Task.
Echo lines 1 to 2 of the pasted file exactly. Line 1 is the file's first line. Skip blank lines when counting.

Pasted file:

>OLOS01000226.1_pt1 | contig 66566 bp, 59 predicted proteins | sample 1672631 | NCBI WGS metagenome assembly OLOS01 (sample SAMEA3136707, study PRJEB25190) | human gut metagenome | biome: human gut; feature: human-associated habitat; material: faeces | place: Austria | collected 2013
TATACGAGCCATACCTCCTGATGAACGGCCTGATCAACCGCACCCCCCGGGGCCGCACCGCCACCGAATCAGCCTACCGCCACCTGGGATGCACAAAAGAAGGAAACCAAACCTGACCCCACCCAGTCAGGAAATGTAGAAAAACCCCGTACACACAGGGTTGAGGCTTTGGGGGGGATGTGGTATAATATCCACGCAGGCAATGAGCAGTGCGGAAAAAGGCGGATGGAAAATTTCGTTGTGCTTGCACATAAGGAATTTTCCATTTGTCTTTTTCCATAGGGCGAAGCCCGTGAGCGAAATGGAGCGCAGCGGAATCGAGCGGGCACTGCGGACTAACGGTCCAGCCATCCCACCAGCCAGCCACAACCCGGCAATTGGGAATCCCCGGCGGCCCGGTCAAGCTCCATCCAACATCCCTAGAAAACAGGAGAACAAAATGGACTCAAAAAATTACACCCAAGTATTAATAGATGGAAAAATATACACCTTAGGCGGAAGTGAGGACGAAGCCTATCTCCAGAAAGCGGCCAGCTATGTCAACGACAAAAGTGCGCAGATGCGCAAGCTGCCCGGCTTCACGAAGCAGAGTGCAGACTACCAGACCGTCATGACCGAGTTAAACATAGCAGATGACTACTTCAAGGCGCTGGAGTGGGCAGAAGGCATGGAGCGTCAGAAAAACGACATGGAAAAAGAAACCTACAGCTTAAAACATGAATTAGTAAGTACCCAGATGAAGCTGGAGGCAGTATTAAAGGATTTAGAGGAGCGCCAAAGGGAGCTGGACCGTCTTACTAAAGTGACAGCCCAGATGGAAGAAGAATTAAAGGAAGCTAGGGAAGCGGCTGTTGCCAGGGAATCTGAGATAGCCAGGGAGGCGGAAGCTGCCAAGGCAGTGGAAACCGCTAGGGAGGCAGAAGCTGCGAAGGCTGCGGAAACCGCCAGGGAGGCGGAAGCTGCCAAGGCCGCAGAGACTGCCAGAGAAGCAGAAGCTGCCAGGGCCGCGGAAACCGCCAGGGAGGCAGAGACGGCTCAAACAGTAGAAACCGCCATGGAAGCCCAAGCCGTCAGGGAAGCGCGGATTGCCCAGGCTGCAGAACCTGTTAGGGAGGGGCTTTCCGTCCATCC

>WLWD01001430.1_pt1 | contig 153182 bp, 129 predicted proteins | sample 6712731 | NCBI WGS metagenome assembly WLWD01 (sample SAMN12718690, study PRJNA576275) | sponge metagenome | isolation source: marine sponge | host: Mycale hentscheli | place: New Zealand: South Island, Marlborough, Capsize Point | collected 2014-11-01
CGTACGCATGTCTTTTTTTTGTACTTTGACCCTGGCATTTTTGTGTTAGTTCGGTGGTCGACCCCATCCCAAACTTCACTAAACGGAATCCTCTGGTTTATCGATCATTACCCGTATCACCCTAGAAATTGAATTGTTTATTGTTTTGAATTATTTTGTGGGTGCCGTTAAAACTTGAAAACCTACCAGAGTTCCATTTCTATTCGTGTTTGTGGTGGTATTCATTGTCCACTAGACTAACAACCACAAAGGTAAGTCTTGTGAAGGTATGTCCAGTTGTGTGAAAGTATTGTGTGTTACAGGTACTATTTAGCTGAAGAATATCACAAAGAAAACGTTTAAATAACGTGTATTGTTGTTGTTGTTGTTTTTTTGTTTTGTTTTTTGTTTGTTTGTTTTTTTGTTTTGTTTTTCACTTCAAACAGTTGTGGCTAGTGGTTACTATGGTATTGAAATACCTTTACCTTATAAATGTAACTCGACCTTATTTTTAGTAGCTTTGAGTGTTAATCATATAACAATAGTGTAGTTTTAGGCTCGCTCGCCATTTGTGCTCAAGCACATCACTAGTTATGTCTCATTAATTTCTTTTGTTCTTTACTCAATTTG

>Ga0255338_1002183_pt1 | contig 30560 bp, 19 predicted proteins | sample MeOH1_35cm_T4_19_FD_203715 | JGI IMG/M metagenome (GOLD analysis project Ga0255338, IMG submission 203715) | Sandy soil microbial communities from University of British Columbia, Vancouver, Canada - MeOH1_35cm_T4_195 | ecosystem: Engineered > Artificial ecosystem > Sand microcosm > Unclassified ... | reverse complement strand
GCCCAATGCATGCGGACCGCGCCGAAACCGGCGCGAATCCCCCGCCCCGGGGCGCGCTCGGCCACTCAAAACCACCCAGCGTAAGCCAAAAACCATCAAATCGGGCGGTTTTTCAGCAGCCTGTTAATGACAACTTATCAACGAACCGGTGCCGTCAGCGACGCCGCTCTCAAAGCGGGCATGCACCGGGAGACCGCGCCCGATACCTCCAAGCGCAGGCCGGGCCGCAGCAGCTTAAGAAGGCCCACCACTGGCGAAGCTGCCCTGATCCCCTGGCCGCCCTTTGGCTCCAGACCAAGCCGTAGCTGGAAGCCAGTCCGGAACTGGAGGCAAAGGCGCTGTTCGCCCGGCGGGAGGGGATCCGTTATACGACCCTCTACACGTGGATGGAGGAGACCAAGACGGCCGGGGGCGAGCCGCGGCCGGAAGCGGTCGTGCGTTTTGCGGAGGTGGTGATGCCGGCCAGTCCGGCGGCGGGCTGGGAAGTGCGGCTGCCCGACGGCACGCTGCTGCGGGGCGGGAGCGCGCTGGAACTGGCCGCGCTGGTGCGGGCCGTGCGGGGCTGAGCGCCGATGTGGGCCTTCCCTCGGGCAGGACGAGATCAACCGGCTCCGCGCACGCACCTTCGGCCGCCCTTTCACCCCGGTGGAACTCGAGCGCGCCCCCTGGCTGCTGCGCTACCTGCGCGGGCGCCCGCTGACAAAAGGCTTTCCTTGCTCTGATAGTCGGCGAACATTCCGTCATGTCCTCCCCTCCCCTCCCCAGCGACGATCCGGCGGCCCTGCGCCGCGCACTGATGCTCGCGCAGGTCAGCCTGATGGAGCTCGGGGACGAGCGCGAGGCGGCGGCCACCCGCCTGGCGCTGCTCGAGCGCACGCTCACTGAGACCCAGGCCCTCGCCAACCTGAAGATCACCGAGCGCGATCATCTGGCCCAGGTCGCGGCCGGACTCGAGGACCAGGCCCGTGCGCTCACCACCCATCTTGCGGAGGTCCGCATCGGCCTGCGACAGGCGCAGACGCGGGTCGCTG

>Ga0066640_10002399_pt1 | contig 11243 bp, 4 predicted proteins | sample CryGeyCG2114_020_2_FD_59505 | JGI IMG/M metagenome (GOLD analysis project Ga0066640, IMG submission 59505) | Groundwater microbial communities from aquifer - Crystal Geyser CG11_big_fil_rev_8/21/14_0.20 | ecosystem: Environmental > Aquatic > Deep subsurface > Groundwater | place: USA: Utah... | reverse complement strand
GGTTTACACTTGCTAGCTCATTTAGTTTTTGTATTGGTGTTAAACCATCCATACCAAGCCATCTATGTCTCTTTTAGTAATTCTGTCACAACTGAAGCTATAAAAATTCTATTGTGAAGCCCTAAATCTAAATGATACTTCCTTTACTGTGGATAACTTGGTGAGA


>OLOS01000226.1_pt1 | contig 66566 bp, 59 predicted proteins | sample 1672631 | NCBI WGS metagenome assembly OLOS01 (sample SAMEA3136707, study PRJEB25190) | human gut metagenome | biome: human gut; feature: human-associated habitat; material: faeces | place: Austria | collected 2013
TATACGAGCCATACCTCCTGATGAACGGCCTGATCAACCGCACCCCCCGGGGCCGCACCGCCACCGAATCAGCCTACCGCCACCTGGGATGCACAAAAGAAGGAAACCAAACCTGACCCCACCCAGTCAGGAAATGTAGAAAAACCCCGTACACACAGGGTTGAGGCTTTGGGGGGGATGTGGTATAATATCCACGCAGGCAATGAGCAGTGCGGAAAAAGGCGGATGGAAAATTTCGTTGTGCTTGCACATAAGGAATTTTCCATTTGTCTTTTTCCATAGGGCGAAGCCCGTGAGCGAAATGGAGCGCAGCGGAATCGAGCGGGCACTGCGGACTAACGGTCCAGCCATCCCACCAGCCAGCCACAACCCGGCAATTGGGAATCCCCGGCGGCCCGGTCAAGCTCCATCCAACATCCCTAGAAAACAGGAGAACAAAATGGACTCAAAAAATTACACCCAAGTATTAATAGATGGAAAAATATACACCTTAGGCGGAAGTGAGGACGAAGCCTATCTCCAGAAAGCGGCCAGCTATGTCAACGACAAAAGTGCGCAGATGCGCAAGCTGCCCGGCTTCACGAAGCAGAGTGCAGACTACCAGACCGTCATGACCGAGTTAAACATAGCAGATGACTACTTCAAGGCGCTGGAGTGGGCAGAAGGCATGGAGCGTCAGAAAAACGACATGGAAAAAGAAACCTACAGCTTAAAACATGAATTAGTAAGTACCCAGATGAAGCTGGAGGCAGTATTAAAGGATTTAGAGGAGCGCCAAAGGGAGCTGGACCGTCTTACTAAAGTGACAGCCCAGATGGAAGAAGAATTAAAGGAAGCTAGGGAAGCGGCTGTTGCCAGGGAATCTGAGATAGCCAGGGAGGCGGAAGCTGCCAAGGCAGTGGAAACCGCTAGGGAGGCAGAAGCTGCGAAGGCTGCGGAAACCGCCAGGGAGGCGGAAGCTGCCAAGGCCGCAGAGACTGCCAGAGAAGCAGAAGCTGCCAGGGCCGCGGAAACCGCCAGGGAGGCAGAGACGGCTCAAACAGTAGAAACCGCCATGGAAGCCCAAGCCGTCAGGGAAGCGCGGATTGCCCAGGCTGCAGAACCTGTTAGGGAGGGGCTTTCCGTCCATCC